Microsoft’s MSERT Now Detects Web Shells Used in Attacks Against Microsoft Exchange

Microsoft’s MSERT Now Detects Web Shells Used in Attacks Against Microsoft Exchange

Microsoft updated its Microsoft Safety Scanner (MSERT) tool to include  capabilities to detect web shells used by hackers in the recent attacks on Exchange Servers.

Earlier this month, Microsoft released emergency security updates to address four zero-day issues tracked  as CVE-2021-26855, CVE-2021-26857, CVE-2021-26858, and CVE-2021-27065 in all supported Microsoft Exchange versions.

Based on observed victimology, tactics and procedures, Microsoft Threat Intelligence Center (MSTIC) links these attacks on Exchange servers to a China-backed APT group it calls HAFNIUM. The group was involved in cyber espionage against US organizations in multiple sectors, including law firms and infectious disease researchers.

In the attacks, hackers hijack the victim’s email account and install additional malware.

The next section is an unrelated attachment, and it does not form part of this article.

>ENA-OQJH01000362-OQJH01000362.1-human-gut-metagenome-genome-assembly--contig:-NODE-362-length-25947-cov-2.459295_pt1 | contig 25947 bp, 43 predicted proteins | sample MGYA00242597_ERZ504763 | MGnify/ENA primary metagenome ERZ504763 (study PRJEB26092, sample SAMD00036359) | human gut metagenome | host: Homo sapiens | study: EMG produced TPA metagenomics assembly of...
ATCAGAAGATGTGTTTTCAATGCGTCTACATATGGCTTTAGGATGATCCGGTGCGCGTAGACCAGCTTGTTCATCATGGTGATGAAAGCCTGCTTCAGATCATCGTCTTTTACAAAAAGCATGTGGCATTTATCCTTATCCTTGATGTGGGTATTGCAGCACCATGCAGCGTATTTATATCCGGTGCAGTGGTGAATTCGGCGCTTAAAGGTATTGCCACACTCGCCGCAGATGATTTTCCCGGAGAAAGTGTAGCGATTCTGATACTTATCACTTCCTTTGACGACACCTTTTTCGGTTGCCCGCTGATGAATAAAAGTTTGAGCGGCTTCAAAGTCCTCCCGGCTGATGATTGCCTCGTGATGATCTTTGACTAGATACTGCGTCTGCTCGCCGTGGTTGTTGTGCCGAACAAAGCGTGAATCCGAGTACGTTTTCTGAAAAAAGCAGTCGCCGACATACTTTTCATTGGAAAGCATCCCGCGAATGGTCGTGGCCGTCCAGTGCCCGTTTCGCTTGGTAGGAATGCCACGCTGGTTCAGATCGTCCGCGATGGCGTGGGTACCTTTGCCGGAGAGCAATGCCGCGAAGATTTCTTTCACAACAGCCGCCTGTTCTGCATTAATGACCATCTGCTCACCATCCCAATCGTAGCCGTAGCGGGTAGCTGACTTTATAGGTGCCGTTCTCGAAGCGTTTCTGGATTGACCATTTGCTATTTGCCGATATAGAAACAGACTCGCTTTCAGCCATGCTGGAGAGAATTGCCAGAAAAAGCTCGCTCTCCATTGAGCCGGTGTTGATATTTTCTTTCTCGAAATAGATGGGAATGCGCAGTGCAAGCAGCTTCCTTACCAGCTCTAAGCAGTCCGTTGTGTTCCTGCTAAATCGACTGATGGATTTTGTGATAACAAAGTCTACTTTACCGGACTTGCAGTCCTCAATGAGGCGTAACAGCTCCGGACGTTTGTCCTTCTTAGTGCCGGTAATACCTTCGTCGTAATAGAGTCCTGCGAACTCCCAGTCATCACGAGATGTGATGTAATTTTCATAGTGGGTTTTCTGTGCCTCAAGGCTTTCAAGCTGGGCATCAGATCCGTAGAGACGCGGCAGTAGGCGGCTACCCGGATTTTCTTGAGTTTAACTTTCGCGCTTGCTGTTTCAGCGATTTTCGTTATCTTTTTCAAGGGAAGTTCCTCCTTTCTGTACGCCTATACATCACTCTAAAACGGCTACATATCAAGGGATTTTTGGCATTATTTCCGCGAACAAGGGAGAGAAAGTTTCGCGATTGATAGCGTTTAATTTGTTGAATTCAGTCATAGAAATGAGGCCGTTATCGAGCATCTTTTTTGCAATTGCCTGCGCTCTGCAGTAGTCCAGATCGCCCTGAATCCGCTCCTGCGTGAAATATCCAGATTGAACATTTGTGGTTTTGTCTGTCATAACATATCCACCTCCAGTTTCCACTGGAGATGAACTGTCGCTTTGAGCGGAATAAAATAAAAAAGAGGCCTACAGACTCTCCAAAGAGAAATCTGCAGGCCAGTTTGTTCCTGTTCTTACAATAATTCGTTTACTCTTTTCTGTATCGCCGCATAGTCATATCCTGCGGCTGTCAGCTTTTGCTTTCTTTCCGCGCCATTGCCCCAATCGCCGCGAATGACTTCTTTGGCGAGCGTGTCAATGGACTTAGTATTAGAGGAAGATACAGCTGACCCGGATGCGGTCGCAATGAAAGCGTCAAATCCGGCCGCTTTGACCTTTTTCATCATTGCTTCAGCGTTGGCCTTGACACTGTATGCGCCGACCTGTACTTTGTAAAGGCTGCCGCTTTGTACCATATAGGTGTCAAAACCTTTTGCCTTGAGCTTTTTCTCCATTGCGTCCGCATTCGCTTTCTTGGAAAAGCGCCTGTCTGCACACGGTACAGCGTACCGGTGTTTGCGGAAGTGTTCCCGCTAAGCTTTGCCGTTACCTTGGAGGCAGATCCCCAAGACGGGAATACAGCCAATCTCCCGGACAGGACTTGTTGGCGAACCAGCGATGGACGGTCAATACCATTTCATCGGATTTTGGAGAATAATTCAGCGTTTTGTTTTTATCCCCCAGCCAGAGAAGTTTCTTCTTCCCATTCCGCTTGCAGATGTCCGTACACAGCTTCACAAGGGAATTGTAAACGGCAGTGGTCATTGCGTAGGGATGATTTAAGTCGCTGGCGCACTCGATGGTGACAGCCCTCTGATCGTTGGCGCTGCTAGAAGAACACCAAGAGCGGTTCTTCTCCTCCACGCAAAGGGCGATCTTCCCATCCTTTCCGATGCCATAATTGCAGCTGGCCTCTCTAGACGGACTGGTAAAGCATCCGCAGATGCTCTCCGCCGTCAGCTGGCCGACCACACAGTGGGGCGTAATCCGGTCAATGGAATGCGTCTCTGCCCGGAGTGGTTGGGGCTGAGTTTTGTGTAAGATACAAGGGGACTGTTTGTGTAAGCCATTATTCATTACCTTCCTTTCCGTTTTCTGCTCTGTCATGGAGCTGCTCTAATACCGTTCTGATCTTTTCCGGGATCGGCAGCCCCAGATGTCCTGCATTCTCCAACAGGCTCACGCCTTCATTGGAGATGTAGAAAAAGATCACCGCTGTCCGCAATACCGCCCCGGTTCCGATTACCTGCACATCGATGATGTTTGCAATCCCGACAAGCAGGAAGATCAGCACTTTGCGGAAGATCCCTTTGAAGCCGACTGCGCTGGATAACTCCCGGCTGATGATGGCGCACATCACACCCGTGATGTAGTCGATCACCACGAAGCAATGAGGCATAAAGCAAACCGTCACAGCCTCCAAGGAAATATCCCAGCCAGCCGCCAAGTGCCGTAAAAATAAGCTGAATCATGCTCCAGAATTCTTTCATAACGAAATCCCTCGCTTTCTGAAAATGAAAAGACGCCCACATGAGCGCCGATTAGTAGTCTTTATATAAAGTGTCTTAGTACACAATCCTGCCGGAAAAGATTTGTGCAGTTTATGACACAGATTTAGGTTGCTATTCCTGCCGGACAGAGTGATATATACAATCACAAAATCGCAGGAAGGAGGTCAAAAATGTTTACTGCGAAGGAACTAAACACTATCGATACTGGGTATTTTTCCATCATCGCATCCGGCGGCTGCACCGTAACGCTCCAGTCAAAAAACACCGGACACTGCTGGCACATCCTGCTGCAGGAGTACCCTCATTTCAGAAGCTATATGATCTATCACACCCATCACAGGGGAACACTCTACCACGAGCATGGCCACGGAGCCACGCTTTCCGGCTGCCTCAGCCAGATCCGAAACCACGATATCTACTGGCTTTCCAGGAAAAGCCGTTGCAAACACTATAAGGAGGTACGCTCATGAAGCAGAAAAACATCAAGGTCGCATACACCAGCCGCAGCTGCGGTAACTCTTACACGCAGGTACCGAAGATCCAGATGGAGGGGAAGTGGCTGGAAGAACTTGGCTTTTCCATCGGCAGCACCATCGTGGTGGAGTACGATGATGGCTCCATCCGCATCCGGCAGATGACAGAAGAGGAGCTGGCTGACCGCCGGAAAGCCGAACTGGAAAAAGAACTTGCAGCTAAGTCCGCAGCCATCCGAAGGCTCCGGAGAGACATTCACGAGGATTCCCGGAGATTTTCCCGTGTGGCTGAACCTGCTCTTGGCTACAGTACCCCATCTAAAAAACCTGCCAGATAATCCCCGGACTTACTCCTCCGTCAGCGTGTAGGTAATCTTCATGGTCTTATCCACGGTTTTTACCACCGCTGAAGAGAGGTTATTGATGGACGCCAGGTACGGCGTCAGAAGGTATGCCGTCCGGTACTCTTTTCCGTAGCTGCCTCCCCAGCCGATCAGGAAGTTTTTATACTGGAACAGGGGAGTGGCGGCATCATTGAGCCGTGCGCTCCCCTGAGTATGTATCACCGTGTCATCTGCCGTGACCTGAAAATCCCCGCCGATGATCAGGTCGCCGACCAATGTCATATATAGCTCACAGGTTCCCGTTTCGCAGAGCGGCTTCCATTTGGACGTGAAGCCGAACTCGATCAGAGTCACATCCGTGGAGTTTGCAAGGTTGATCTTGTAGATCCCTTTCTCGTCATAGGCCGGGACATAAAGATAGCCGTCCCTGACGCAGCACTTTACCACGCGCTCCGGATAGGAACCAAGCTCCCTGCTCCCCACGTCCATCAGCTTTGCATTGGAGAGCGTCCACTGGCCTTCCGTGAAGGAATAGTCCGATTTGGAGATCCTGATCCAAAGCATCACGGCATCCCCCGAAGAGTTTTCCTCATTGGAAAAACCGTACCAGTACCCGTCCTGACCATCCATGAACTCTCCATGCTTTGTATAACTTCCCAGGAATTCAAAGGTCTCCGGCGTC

Microsoft has already updated signatures for Microsoft Defender to detect web shells that exploited the above zero-day flaws.

IN the most recent move, Microsoft has also updated the Microsoft Support Emergency Response Tool (MSERT). Now it can detect the web shells that has been used in the attacks against the Exchange servers and remove them.

The MSERT tool is a self-contained executable file. Upon launch, it starts scanning a computer looking for malware. It can also automatically remove the detected malware.

MSERT can do a full scan or perform a “customized scan” of the following paths where malicious files have previously been found:

  • %IIS installation path%\aspnet_client\*
  • %IIS installation path%\aspnet_client\system_web\*
  • %Exchange Server installation path%\FrontEnd\HttpProxy\owa\auth\*
  • Configured temporary ASP.NET files path
  • %Exchange Server Installation%\FrontEnd\HttpProxy\ecp\auth\*

Microsoft notes that these remediation steps are effective against known attack patterns but not secure from all possible exploitation of the above vulnerabilities. 

For customers who can’t quickly apply security updates, Microsoft provided alternative mitigation procedures.

“Interim mitigations if unable to patch Exchange Server 2013, 2016, and 2019: Implement an IIS Re-Write Rule and disable Unified Messaging (UM), Exchange Control Panel (ECP) VDir, and Offline Address Book (OAB) VDir Services,” Microsoft team wrote in a post.

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